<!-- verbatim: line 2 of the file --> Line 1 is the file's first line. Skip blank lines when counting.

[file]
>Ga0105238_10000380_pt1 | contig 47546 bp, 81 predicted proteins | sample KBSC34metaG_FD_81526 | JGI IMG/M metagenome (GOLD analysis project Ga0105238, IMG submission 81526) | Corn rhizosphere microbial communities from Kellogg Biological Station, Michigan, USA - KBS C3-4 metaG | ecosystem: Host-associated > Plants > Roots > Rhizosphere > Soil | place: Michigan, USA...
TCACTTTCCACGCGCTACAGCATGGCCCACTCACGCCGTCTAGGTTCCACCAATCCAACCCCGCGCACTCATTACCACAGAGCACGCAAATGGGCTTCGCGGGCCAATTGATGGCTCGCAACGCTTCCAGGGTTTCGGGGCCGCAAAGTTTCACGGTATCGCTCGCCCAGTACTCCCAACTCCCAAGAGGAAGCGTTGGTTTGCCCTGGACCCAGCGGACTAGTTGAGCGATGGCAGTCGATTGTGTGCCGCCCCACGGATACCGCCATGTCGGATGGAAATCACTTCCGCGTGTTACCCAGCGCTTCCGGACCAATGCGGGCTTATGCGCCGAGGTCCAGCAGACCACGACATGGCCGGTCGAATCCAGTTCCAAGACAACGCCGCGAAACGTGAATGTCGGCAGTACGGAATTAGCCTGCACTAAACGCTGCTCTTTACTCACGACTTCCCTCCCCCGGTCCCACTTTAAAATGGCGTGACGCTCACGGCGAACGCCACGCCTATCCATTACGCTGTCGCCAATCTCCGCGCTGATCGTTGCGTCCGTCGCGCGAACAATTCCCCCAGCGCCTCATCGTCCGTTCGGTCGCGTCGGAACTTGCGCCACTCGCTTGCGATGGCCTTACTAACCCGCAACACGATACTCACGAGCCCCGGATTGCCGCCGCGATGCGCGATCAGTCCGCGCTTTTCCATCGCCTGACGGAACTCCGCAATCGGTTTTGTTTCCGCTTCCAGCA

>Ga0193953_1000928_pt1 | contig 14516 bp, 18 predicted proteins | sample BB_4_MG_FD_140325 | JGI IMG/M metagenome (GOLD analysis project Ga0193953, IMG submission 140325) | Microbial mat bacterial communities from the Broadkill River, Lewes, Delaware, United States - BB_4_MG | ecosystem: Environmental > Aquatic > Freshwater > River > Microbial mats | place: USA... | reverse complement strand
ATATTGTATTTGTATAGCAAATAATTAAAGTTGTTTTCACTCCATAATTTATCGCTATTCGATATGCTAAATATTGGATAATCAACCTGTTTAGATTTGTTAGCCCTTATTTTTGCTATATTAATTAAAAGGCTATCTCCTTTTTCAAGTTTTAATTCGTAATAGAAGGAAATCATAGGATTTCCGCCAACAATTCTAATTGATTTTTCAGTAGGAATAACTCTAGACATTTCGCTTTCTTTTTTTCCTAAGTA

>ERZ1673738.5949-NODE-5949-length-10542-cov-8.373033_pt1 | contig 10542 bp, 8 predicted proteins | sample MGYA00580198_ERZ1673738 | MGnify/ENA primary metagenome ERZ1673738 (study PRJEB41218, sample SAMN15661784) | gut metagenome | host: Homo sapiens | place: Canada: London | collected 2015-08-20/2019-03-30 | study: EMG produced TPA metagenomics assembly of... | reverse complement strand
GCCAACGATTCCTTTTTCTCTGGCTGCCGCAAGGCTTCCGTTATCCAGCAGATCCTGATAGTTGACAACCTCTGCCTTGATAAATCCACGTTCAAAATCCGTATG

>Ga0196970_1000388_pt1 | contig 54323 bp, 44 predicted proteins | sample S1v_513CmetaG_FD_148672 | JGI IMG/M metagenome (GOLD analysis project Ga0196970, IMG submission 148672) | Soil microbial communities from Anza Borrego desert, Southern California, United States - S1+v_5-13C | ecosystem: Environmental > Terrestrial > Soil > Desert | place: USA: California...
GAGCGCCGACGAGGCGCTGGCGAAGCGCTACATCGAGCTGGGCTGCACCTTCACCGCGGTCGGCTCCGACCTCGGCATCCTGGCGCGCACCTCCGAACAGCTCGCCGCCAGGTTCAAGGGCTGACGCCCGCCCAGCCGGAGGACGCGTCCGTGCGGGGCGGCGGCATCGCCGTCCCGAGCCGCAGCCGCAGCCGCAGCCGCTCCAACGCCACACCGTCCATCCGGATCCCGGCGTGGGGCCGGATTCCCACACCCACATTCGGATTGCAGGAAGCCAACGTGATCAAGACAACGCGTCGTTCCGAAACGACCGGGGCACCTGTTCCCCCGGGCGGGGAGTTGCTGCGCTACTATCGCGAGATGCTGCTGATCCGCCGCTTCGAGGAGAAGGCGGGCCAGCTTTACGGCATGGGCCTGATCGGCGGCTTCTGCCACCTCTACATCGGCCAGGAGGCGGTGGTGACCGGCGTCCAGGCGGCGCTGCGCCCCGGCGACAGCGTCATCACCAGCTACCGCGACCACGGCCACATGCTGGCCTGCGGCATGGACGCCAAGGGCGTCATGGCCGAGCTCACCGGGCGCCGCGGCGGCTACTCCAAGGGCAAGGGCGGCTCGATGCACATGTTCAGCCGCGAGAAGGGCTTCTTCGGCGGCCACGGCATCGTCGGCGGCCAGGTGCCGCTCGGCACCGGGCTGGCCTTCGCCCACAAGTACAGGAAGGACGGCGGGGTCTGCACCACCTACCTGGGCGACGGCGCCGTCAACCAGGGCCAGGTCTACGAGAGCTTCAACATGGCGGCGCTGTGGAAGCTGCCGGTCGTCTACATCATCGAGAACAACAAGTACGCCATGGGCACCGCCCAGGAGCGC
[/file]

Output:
TCACTTTCCACGCGCTACAGCATGGCCCACTCACGCCGTCTAGGTTCCACCAATCCAACCCCGCGCACTCATTACCACAGAGCACGCAAATGGGCTTCGCGGGCCAATTGATGGCTCGCAACGCTTCCAGGGTTTCGGGGCCGCAAAGTTTCACGGTATCGCTCGCCCAGTACTCCCAACTCCCAAGAGGAAGCGTTGGTTTGCCCTGGACCCAGCGGACTAGTTGAGCGATGGCAGTCGATTGTGTGCCGCCCCACGGATACCGCCATGTCGGATGGAAATCACTTCCGCGTGTTACCCAGCGCTTCCGGACCAATGCGGGCTTATGCGCCGAGGTCCAGCAGACCACGACATGGCCGGTCGAATCCAGTTCCAAGACAACGCCGCGAAACGTGAATGTCGGCAGTACGGAATTAGCCTGCACTAAACGCTGCTCTTTACTCACGACTTCCCTCCCCCGGTCCCACTTTAAAATGGCGTGACGCTCACGGCGAACGCCACGCCTATCCATTACGCTGTCGCCAATCTCCGCGCTGATCGTTGCGTCCGTCGCGCGAACAATTCCCCCAGCGCCTCATCGTCCGTTCGGTCGCGTCGGAACTTGCGCCACTCGCTTGCGATGGCCTTACTAACCCGCAACACGATACTCACGAGCCCCGGATTGCCGCCGCGATGCGCGATCAGTCCGCGCTTTTCCATCGCCTGACGGAACTCCGCAATCGGTTTTGTTTCCGCTTCCAGCA